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A national ‘office for carbon removal’ is vital to guarantee the credibility of carbon offsetting and avoid ‘junk credits’, says new report - Green Alliance

Carbon offsetting is increasingly being used by sectors like aviation as a way to meet net zero carbon emissions by 2050. But a new policy insight by the think tank Green Alliance says that, as the integrity of current carbon offset schemes is questionable, there is no guarantee that a future increase in offsetting will be effective at tackling climate change.

It says the only way to ensure the quality and claims of offset schemes is through a national ‘office for carbon removal’. The study highlights that well run offset schemes could provide the UK with a huge new source of funding for nature restoration.

Existing carbon offset schemes have been widely criticised for their poor environmental credentials. They are badly regulated and rarely deliver what they promise. Seventy three per cent of credits created under the current biggest carbon offsetting scheme, the UN’s Clean Development Mechanism, are unlikely to lead to real additional carbon reductions or removals. This has led to accusations that offsetting is a licence to continue polluting and delay efforts to reduce emissions.

However, as the economy recovers from the current crisis, the increasing purchase of carbon credits by airlines could be a new source of funding for nature restoration in the UK. Under a new carbon offsetting scheme, known as CORSIA, airlines are expected to spend between £4 billion and £18 billion per year on carbon credits globally by 2035. The report argues that, in its current form, CORSIA is not ambitious enough to make the necessary contribution to meeting the global goal set by the Paris climate agreement, or the UK’s legal net zero carbon obligation, and must be strengthened.

James Elliott, policy adviser at Green Alliance said: “Offsetting has become a dirty word for environmentalists because of bad carbon credit schemes and the risk it will be used as an excuse to keep polluting. But when you look at the numbers it’s obvious we have to remove and store a huge amount of CO2 from the atmosphere if we are to reach net zero and avoid the worst impacts of climate change. Boosting tree planting and low carbon farming, alongside developing other carbon removal technologies, like bioenergy with carbon capture and storage, is an urgent priority.Our proposals would enable the UK to take advantage of a substantial new funding stream for nature via aviation offsetting, while showing the world how these schemes can be done well.”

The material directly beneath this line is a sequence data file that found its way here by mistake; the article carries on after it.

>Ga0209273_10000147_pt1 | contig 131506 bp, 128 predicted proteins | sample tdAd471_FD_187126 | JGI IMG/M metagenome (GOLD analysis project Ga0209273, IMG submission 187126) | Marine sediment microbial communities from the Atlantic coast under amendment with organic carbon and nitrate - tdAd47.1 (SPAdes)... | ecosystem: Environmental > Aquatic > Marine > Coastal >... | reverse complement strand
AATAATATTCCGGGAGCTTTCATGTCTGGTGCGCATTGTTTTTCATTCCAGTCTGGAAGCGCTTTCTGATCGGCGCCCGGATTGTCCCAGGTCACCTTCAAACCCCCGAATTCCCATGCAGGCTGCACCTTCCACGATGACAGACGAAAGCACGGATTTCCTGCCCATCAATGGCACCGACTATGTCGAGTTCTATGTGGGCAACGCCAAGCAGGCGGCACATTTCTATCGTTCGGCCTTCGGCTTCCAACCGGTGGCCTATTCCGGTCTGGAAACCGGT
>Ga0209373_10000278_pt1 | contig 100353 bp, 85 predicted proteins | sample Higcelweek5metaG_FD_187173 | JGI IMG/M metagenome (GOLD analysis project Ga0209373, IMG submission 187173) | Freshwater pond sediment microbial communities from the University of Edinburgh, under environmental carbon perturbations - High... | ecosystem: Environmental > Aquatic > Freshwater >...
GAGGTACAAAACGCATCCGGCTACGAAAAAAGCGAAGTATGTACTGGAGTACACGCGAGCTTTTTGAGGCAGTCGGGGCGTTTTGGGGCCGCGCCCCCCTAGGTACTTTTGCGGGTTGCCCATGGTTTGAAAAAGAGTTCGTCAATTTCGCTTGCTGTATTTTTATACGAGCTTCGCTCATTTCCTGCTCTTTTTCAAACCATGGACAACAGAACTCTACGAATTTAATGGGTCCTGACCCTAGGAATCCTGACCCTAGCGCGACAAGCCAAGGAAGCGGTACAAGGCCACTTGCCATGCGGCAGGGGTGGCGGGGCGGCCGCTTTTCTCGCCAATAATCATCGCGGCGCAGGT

Download the full report: The flight path to net zero: Making the most of nature based carbon offsetting (PDF)

 

And read more from Jim Elliott in: Carbon offsetting is controversial, but unfortunately we need it on GreenAlliance's Inside Track blog

As an environmentalist, I’m not a big fan of offsetting. Not only does it probably lead to increased pollution, absolving us of responsibility for our emissions, but carbon credits have also been notoriously poor at actually delivering the carbon reductions they claim. I’ve not set foot on a plane since 2011 as I struggle to justify flying, even with a carbon offset. Nevertheless, I’ve just written Green Alliance’s latest policy insight exploring the role offsetting could play in getting aviation to net zero, and how it could boost funding to restore nature and biodiversity in the UK. And I am hopeful. Here’s why.

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